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The World Day of Social Justice - 20th February

By Michael Evans - 20 Feb 2013 11:39:1 GMT
The World Day of Social Justice - 20th February

Social Justice; Credit: © Shutterstock

When the General Assembly of the United Nations met for its 67thsession in November 2007, one of its acts was to proclaim 20th February as World Day of Social Justice. The day was first observed in 2009.

This is a day when member states are invited to devote a day to promoting national activities in accordance with the objectives and goals of the World Summit for Social Development that took place in Copenhagen in March 1995.

This Summit, which was the largest gathering of world leaders at the time, produced the so-called Copenhagen Declaration that pledged to make the conquest of poverty, the goal of full employment and the fostering of social integration the overriding objectives of development.

Social development, solidarity, harmony and equality within and among countries are vital elements of social justice, with equality and equity constituting the fundamental values of all societies. To achieve "a society for all" governments at the World Summit made a commitment to the creation of a framework for action to promote social justice at national, regional and international levels.

They also pledged to promote the equitable distribution of income and greater access to resources through equity and equality and opportunity for all. The governments also recognized that economic growth should promote equity and social justice and that "a society for all" must be based on respect for all human rights and fundamental freedoms.

For the United Nations the pursuit of social justice for all is the core of its global mission as it strives to achieve development and human dignity. Social justice is regarded as an underlying principle for peaceful and prosperous coexistence within and among nations.

Together with the principles of social justice go gender equality and the rights of indigenous people and migrants. When barriers to gender, race, age, ethnicity, religion, culture or disability are removed, social justice is automatically advanced.

An essential element of this must be guarantees of fair outcomes for all, through social protection, social dialogue and the right to work with full and decent employment. Full employment is a further essential element in the elimination of poverty, but alongside this, people must feel comfortable in a stable, safe and just society.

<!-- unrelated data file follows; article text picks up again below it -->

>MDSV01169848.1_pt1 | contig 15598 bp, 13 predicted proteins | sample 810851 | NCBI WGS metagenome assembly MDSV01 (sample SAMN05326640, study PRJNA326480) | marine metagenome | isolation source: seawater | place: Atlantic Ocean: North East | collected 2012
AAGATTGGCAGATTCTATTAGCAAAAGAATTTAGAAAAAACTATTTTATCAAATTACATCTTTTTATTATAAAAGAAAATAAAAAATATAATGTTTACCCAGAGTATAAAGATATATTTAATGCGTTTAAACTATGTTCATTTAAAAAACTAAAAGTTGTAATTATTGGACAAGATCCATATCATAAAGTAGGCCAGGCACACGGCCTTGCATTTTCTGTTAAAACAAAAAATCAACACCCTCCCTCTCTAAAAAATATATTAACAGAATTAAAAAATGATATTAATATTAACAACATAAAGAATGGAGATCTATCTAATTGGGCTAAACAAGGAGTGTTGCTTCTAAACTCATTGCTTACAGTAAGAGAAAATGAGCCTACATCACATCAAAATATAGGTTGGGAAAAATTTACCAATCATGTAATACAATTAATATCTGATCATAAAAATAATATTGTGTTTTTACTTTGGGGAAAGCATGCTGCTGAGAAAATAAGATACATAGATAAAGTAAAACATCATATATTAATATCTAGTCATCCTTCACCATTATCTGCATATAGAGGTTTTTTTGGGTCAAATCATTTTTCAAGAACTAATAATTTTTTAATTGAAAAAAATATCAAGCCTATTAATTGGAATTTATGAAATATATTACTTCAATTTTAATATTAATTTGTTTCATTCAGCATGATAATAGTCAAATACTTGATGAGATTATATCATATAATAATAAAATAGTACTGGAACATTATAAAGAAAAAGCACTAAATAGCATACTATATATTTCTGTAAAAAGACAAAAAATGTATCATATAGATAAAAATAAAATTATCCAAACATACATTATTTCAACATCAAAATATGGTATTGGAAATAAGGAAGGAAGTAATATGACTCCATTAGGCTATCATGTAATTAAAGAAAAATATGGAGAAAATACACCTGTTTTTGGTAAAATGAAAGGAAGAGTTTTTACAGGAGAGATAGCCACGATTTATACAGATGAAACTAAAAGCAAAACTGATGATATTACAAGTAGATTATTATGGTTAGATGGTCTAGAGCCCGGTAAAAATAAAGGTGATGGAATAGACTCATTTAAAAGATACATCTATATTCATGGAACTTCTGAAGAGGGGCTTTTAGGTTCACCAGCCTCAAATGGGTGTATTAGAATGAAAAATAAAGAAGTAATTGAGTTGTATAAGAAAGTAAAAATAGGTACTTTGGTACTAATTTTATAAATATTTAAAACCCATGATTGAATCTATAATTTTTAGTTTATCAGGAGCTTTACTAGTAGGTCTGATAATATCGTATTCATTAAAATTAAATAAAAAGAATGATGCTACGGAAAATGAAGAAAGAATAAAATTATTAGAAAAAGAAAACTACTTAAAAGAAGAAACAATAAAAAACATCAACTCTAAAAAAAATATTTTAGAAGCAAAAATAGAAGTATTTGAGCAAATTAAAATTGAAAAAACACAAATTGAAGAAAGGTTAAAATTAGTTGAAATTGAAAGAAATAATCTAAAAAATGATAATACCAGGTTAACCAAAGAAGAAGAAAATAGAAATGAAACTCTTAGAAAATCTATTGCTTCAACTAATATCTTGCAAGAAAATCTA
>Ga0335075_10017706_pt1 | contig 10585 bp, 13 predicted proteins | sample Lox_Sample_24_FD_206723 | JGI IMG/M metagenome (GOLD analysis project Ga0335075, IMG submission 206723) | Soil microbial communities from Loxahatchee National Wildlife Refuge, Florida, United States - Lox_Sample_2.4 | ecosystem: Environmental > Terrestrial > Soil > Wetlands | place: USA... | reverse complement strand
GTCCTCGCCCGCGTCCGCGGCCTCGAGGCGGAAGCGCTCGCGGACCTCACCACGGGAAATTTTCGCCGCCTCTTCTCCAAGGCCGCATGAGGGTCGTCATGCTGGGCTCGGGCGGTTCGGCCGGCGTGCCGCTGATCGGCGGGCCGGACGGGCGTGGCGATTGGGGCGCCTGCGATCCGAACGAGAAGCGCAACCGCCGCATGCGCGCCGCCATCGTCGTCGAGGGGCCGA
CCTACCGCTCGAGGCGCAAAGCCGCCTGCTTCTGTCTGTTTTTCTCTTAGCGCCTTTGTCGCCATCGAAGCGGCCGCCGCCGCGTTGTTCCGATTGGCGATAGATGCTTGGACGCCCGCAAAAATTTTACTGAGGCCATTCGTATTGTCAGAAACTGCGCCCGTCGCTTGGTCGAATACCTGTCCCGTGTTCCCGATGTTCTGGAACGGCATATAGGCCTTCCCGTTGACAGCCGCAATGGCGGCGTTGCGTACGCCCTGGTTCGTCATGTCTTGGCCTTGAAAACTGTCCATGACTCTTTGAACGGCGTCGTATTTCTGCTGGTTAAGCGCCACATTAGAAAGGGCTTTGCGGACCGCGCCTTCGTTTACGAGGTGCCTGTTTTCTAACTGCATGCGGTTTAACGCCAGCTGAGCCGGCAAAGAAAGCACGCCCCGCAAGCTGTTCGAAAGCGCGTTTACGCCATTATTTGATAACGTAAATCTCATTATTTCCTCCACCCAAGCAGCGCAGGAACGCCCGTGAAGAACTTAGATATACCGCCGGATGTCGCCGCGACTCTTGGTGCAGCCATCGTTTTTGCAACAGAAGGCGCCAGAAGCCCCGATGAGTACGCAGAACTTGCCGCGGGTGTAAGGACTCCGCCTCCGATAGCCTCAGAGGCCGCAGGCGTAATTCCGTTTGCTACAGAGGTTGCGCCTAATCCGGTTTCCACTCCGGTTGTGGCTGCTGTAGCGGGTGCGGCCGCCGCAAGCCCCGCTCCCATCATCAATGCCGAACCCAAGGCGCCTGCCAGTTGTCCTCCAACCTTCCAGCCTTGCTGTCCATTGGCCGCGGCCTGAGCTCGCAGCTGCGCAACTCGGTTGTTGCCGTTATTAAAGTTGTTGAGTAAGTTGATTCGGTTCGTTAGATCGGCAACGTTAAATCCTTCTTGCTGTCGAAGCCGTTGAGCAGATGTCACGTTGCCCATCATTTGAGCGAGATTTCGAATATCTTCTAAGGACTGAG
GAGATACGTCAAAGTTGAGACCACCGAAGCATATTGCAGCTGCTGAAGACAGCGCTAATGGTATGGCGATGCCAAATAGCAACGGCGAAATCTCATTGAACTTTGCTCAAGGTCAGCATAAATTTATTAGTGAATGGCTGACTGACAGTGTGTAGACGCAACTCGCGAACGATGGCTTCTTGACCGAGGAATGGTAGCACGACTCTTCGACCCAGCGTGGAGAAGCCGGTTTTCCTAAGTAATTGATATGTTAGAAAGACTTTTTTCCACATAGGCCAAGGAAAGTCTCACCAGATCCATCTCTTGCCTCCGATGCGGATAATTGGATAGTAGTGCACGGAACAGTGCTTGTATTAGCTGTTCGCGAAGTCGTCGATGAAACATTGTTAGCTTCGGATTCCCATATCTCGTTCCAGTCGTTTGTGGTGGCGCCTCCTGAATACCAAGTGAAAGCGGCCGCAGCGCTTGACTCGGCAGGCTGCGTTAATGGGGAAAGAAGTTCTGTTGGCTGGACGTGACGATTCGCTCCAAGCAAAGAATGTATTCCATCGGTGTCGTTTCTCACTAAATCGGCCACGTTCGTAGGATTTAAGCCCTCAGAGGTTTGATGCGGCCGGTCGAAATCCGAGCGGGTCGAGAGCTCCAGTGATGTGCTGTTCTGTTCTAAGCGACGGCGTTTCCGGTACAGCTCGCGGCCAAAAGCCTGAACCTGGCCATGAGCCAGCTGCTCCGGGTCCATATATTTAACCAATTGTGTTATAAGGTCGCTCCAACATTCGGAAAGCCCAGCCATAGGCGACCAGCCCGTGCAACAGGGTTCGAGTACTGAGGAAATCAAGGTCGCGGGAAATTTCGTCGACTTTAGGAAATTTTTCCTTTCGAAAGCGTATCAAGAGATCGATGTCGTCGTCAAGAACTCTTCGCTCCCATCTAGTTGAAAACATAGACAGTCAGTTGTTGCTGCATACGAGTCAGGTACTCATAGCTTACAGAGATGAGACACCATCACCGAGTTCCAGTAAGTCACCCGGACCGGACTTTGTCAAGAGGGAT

Allied to all this are a whole raft of personal rights that are included in the overall umbrella of Social Justice. There is the right for citizens to speak out, to participate in the political process and to join organisations of their choosing. This is all alongside the economic rights to a good-paying job, health care, education, housing and a generally decent living standard. In the developed world, although there are still pockets of deprivation, this has all largely been achieved, but these achievements all took time and were not reached overnight.

175 years ago Charles Dickens graphically portrayed the poverty and deprivation of Victorian London in his novel Oliver Twist. Such conditions seem unbelievable in the 21st century, but sadly in many countries they are the norm, particularly in the developing world.

World Day of Social Justice is an opportunity to show support for the eradication of poverty, the promotion of full employment, respect for all human rights, decent work, gender equality, access to social well-being and justice for all.

Although trade unions and pressure groups often stage large demonstrations to mark the day, there is also a great deal of activity that takes place in a rather more modest way. Schools, colleges and universities often prepare special activities and some even extend these for a whole week. Generally these events will be themed around poverty, social and economic deprivation or exclusion, or unemployment.

Media organisations such as TV, radio, the press and Internet sites can also cover activities that promote the day.

No matter where people live in the world, they all want to be treated fairly. They want to live in a decent society where their children can go to school, where there is easy access to decent health care, where there is full employment and where citizens can vote freely and participate in the role of government.

Sadly for many, much of this is only a dream, but as history has shown us, given time and a will to succeed, dreams can often become a reality.

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